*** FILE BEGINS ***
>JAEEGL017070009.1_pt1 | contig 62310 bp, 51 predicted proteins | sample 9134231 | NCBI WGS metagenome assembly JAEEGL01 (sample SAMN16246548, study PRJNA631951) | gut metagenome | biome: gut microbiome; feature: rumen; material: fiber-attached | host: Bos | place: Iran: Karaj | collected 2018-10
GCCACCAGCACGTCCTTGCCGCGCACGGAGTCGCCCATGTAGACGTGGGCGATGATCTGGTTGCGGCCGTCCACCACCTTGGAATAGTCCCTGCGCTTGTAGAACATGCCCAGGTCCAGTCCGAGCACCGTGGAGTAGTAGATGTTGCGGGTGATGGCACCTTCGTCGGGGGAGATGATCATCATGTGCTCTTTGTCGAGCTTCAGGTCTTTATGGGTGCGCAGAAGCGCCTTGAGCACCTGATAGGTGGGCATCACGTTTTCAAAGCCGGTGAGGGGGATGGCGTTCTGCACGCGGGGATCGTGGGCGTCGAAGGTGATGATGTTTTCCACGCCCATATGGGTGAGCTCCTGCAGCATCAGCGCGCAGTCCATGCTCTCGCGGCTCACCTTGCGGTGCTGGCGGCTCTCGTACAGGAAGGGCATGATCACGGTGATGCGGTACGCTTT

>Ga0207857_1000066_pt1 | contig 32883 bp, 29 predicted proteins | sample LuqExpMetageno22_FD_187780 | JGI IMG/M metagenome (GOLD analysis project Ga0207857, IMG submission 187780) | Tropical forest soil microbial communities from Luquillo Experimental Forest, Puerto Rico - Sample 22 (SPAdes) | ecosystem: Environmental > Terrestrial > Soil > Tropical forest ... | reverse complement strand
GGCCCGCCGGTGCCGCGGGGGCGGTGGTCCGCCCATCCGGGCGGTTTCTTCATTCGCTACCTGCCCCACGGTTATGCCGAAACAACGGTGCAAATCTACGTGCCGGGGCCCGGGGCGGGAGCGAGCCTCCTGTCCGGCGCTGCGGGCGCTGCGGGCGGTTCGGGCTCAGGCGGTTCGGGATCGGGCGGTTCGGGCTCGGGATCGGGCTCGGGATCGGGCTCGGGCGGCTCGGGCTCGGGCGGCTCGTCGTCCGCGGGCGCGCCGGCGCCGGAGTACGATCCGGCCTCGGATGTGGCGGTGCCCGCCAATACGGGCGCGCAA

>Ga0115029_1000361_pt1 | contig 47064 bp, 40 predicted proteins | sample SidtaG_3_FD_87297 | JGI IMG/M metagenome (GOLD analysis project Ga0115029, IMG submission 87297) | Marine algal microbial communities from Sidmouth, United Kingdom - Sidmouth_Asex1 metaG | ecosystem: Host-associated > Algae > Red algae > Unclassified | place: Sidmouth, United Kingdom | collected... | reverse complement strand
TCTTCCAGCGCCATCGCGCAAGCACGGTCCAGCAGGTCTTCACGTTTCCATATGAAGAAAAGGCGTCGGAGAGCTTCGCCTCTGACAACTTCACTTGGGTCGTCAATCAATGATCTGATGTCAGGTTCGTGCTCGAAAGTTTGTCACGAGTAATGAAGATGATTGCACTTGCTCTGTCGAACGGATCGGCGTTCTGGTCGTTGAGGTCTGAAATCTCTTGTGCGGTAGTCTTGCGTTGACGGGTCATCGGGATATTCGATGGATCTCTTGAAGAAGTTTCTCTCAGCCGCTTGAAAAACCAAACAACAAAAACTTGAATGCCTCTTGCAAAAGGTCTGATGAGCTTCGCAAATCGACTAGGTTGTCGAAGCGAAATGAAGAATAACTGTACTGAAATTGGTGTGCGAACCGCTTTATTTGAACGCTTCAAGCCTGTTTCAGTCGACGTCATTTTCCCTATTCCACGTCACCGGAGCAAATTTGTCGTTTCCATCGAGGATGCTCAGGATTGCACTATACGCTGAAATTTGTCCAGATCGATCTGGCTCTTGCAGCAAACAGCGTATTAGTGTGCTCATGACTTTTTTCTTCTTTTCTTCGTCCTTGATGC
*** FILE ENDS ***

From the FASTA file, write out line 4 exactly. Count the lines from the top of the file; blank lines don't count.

GGCCCGCCGGTGCCGCGGGGGCGGTGGTCCGCCCATCCGGGCGGTTTCTTCATTCGCTACCTGCCCCACGGTTATGCCGAAACAACGGTGCAAATCTACGTGCCGGGGCCCGGGGCGGGAGCGAGCCTCCTGTCCGGCGCTGCGGGCGCTGCGGGCGGTTCGGGCTCAGGCGGTTCGGGATCGGGCGGTTCGGGCTCGGGATCGGGCTCGGGATCGGGCTCGGGCGGCTCGGGCTCGGGCGGCTCGTCGTCCGCGGGCGCGCCGGCGCCGGAGTACGATCCGGCCTCGGATGTGGCGGTGCCCGCCAATACGGGCGCGCAA